Crude Oil prices rose for a third consecutive session, as government data showed a surprise drop in U.S. crude inventories and as the U.S. dollar turned lower, lifting dollar-denominated commodities prices.
Crude inventories fell modestly last week as imports declined and demand ticked up, the Energy Information Administration's (EIA) petroleum data showed Wednesday. The weekly EIA data also showed U.S. crude imports fell 0.9% to 8.58 million barrels a day, and total petroleum demand rose 1% to 18.5 million barrels a day. While demand was higher than a week ago, it's still down by more than 2% from a year ago.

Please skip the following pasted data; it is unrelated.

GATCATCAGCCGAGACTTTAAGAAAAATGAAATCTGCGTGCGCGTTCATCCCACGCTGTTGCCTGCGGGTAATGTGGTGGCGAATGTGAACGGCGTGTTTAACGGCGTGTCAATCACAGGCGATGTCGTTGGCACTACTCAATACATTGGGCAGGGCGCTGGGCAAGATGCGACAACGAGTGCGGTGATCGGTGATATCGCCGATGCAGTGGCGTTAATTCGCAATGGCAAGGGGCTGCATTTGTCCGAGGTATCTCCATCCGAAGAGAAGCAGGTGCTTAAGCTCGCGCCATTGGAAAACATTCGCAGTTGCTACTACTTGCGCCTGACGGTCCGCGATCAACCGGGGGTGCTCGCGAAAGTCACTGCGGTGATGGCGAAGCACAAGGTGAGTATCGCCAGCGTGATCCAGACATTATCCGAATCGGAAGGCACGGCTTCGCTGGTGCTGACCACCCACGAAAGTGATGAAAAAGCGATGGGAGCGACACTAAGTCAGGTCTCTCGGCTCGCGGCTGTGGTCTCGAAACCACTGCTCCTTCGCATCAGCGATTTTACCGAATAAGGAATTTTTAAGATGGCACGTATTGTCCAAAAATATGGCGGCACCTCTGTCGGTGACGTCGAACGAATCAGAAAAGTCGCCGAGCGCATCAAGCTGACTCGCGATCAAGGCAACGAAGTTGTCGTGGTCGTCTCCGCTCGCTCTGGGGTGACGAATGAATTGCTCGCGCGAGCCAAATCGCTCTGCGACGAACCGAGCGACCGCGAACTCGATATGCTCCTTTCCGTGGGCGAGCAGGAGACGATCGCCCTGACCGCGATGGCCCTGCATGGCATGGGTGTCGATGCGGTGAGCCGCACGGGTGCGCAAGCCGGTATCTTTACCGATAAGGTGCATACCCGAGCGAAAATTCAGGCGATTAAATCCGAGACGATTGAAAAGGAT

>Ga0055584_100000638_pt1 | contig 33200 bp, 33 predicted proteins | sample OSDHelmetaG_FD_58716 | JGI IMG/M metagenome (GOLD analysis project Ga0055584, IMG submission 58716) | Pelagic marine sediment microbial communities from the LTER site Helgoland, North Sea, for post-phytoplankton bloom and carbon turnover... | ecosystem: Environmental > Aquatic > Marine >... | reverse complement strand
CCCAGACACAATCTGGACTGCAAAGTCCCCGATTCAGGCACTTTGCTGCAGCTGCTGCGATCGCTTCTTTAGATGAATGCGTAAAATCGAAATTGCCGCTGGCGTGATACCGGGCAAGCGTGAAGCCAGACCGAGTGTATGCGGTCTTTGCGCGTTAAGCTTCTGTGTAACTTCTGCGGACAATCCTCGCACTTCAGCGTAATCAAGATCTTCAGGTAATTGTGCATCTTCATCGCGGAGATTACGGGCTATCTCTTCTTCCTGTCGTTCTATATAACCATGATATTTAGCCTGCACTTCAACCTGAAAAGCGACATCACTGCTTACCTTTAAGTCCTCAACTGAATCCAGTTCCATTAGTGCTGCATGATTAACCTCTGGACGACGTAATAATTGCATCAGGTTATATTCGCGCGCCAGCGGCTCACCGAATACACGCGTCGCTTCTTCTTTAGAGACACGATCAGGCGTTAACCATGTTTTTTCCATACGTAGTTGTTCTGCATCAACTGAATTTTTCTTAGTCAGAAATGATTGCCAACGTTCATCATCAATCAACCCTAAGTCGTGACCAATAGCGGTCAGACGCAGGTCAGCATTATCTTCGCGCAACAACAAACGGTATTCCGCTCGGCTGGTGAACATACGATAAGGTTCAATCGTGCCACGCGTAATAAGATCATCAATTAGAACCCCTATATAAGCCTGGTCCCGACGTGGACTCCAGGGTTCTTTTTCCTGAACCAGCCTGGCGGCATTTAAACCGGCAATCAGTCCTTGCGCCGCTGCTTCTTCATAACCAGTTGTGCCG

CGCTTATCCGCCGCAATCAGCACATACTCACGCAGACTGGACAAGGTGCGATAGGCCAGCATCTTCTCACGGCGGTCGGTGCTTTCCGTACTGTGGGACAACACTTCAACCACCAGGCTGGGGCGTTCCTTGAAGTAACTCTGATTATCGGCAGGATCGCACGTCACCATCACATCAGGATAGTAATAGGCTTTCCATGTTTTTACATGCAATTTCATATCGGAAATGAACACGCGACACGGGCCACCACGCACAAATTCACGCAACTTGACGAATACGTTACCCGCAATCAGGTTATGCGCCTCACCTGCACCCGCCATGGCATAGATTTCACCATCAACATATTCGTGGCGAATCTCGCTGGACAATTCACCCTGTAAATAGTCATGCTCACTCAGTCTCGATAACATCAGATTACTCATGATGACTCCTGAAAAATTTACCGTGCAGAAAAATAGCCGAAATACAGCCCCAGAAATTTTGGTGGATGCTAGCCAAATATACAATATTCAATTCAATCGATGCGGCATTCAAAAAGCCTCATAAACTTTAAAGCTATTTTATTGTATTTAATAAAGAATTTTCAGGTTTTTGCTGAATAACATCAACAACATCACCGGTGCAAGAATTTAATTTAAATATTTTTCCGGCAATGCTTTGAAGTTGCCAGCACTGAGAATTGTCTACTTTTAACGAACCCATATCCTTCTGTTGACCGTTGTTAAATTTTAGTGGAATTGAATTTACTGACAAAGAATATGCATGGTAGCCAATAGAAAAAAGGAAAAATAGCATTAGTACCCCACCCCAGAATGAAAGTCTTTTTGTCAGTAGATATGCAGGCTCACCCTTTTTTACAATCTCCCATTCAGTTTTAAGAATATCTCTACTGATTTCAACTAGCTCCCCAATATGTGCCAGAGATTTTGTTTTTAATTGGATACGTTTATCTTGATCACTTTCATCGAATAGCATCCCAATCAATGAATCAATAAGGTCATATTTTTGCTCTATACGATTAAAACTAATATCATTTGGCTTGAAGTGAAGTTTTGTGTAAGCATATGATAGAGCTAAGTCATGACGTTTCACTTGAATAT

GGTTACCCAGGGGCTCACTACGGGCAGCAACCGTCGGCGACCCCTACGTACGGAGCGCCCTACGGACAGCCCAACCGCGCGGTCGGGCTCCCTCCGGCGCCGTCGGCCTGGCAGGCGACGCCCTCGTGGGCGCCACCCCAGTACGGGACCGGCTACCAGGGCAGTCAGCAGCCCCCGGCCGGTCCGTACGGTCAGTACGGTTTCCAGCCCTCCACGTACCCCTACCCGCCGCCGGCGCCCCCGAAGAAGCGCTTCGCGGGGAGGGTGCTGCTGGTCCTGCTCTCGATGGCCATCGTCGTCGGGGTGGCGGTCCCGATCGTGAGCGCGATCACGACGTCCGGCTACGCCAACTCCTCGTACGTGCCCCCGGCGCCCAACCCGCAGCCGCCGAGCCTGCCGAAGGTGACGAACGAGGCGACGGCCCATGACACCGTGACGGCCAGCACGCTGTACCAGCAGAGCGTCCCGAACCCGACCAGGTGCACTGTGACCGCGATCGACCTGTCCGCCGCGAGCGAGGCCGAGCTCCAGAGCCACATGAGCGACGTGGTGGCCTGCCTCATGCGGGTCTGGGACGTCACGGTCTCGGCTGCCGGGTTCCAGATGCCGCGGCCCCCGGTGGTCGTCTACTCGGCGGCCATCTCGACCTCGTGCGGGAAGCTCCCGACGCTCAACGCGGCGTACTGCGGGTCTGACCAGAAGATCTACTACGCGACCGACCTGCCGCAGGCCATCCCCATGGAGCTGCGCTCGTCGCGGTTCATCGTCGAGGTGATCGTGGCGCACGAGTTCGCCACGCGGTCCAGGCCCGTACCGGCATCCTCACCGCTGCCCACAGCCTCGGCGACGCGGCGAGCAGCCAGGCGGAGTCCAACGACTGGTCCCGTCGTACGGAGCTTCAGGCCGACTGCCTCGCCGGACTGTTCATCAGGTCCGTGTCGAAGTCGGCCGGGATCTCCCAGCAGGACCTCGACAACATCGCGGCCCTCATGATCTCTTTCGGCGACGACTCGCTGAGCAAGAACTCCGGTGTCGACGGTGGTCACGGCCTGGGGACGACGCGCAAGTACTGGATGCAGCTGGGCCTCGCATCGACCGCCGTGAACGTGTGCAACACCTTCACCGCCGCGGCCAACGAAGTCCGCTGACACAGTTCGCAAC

Also supporting Oil prices, the U.S dollar weakened after a report showed new U.S. home construction slowed much more than forecast last month, while consumer prices rose more than expected. Crude oil prices are denominated in U.S. dollars, so a weaker dollar makes the commodity less expensive for investors holding other currencies. In addition, commodities have benefited from a dollar carry trade, whereby investors borrow cheap dollars to invest in hard assets.